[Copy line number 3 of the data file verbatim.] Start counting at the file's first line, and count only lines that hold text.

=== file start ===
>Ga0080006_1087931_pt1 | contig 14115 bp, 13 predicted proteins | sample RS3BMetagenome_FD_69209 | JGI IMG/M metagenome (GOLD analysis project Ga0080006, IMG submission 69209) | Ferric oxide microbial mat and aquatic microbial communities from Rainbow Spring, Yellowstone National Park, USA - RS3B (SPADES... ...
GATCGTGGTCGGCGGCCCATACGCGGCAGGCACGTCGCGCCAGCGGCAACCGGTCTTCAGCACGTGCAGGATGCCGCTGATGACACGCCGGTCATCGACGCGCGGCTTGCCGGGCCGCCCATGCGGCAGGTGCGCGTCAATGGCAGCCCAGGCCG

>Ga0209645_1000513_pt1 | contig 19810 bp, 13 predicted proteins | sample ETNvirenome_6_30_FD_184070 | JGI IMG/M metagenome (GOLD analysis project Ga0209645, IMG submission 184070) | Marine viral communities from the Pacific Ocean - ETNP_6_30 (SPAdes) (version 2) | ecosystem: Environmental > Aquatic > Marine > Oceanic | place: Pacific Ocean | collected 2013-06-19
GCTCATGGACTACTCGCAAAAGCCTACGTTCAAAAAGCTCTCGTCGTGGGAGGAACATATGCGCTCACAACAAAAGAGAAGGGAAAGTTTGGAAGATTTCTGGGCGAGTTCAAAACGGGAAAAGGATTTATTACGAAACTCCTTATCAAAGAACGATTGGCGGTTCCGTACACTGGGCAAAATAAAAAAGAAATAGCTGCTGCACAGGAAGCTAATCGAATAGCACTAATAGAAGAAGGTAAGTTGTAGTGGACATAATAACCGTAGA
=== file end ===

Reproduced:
>Ga0209645_1000513_pt1 | contig 19810 bp, 13 predicted proteins | sample ETNvirenome_6_30_FD_184070 | JGI IMG/M metagenome (GOLD analysis project Ga0209645, IMG submission 184070) | Marine viral communities from the Pacific Ocean - ETNP_6_30 (SPAdes) (version 2) | ecosystem: Environmental > Aquatic > Marine > Oceanic | place: Pacific Ocean | collected 2013-06-19